Languages
Page last updated at 16:46 GMT, Monday, 9 March 2009

Call boys Muhammad, Kadyrov urges

Ramzan Kadyrov (file)
President Ramzan Kadyrov says he believes in traditional Islam

Chechnya's President, Ramzan Kadyrov, has asked the parents of baby boys born on the birthday of the Prophet Muhammad to name them after him.

Mr Kadyrov said no-one would be forced by the authorities to do so, but that it was merely something he wanted.

The parents of all boys born in the mainly Muslim Russian republic on the birthday, which is being marked from 8 to 9 March, will also receive $1,400.

Mr Kadyrov has sought to impose strict Islamic values since coming to power.

He has encouraged men to take more than one wife, even though polygamy is illegal in Russia. Women are also now required to wear headscarves and long skirts in all government offices.

Kremlin support

At a news conference in Grozny on Monday, President Kadyrov said the Chechen authorities were not forcing parents to name their boys after the Prophet Muhammad, but that it was "simply our wish".

I ask their parents to name the boys after Muhammad
Chechen President Ramzan Kadyrov

He added that as a mark of the importance of the occasion, a public fund would make a payment of 50,000 roubles to the parents of boys who are born between the night of 8 March and midday on 9 March.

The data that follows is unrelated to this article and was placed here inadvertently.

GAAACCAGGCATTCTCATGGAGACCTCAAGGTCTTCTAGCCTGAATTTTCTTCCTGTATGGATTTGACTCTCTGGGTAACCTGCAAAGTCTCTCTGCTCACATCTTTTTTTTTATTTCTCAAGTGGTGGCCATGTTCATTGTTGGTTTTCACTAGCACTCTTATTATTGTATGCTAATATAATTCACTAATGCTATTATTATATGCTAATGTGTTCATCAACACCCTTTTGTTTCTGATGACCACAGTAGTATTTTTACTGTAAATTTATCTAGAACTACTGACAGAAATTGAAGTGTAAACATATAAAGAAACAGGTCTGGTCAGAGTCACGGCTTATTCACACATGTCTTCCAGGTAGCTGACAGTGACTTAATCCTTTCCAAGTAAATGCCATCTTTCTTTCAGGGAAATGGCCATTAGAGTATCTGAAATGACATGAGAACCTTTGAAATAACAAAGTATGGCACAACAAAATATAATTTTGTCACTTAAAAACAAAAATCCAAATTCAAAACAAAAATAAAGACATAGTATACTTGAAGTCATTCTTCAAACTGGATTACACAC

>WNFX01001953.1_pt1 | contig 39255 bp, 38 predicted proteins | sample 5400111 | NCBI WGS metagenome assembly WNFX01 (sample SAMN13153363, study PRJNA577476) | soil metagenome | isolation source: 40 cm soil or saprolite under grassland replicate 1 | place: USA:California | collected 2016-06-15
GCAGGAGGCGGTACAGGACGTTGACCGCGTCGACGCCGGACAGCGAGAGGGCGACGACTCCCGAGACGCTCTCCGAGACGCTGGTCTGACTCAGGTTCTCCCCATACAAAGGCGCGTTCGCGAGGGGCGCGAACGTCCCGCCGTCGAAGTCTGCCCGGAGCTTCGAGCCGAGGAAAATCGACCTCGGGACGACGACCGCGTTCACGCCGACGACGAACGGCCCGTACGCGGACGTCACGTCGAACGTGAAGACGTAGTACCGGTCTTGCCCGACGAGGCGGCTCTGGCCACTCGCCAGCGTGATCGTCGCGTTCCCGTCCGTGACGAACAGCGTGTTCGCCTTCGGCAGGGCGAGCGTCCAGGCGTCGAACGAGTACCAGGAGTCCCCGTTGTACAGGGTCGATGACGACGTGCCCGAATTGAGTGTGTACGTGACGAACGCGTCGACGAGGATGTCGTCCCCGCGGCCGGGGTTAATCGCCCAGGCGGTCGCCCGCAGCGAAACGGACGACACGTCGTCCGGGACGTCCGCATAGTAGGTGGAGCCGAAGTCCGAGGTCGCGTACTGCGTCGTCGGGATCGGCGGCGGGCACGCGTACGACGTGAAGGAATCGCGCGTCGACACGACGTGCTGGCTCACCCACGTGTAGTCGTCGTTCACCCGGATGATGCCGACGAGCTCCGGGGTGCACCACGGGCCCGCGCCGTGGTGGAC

He said the money would be paid irrespective of the parents' religion or the name chosen for their son.

The president said that Chechnya would celebrate Muhammad's birthday every year from now on, "each time on a larger scale, and in a more organised and beautiful manner".

The 32-year-old former militia leader, whose father was once the rebel Mufti of Chechnya, has launched a campaign to impose Islamic values and strengthen traditional customs in the republic since becoming its leader in 2007.

Critics say he wants to prevent separatist rebels and opponents from being able to accuse him of not being a committed Muslim.

They add that some of the measures he has introduced violate the Russian constitution, which guarantees equal rights for women and a separation between church and state. However, the Kremlin has given him its backing.

In the past, Mr Kadyrov has also been accused by human rights groups of using brutal methods against rebels, including kidnapping, torture and summary execution. He denies the allegations.

Print Sponsor


SEE ALSO
Profile: Ramzan Kadyrov
05 Apr 07 |  Europe
Scars remain amid Chechen revival
03 Mar 07 |  From Our Own Correspondent
Q&A: The Chechen conflict
10 Jul 06 |  Europe
Regions and territories: Chechnya
11 Dec 08 |  Country profiles


FEATURES, VIEWS, ANALYSIS
Has China's housing bubble burst?
How the world's oldest clove tree defied an empire
Why Royal Ballet principal Sergei Polunin quit

BBC navigation

BBC © 2013 The BBC is not responsible for the content of external sites. Read more.

This page is best viewed in an up-to-date web browser with style sheets (CSS) enabled. While you will be able to view the content of this page in your current browser, you will not be able to get the full visual experience. Please consider upgrading your browser software or enabling style sheets (CSS) if you are able to do so.

Americas Africa Europe Middle East South Asia Asia Pacific